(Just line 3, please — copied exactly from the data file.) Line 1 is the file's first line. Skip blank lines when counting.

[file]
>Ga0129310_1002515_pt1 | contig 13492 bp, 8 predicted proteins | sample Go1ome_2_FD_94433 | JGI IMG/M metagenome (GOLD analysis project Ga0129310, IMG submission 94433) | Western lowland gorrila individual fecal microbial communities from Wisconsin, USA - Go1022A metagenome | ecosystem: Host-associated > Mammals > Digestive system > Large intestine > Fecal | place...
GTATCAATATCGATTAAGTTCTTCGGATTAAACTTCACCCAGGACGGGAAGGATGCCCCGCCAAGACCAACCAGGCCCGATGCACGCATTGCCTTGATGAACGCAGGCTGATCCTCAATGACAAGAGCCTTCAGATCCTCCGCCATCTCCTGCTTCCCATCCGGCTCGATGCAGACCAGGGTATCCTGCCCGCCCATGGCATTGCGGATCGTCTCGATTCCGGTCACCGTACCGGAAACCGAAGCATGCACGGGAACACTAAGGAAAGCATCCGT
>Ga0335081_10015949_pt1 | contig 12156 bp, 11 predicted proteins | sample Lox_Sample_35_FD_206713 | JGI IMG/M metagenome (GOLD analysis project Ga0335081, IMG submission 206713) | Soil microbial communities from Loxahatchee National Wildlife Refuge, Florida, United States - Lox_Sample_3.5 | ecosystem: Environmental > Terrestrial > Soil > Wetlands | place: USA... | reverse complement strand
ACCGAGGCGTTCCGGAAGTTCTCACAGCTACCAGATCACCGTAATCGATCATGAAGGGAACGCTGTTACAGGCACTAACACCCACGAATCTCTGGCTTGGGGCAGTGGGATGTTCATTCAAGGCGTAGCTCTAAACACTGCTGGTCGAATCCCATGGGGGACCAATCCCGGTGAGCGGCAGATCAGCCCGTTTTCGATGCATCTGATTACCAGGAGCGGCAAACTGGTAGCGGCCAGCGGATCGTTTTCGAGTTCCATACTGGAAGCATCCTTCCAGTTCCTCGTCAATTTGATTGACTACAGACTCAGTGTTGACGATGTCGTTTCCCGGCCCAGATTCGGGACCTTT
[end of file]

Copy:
>Ga0335081_10015949_pt1 | contig 12156 bp, 11 predicted proteins | sample Lox_Sample_35_FD_206713 | JGI IMG/M metagenome (GOLD analysis project Ga0335081, IMG submission 206713) | Soil microbial communities from Loxahatchee National Wildlife Refuge, Florida, United States - Lox_Sample_3.5 | ecosystem: Environmental > Terrestrial > Soil > Wetlands | place: USA... | reverse complement strand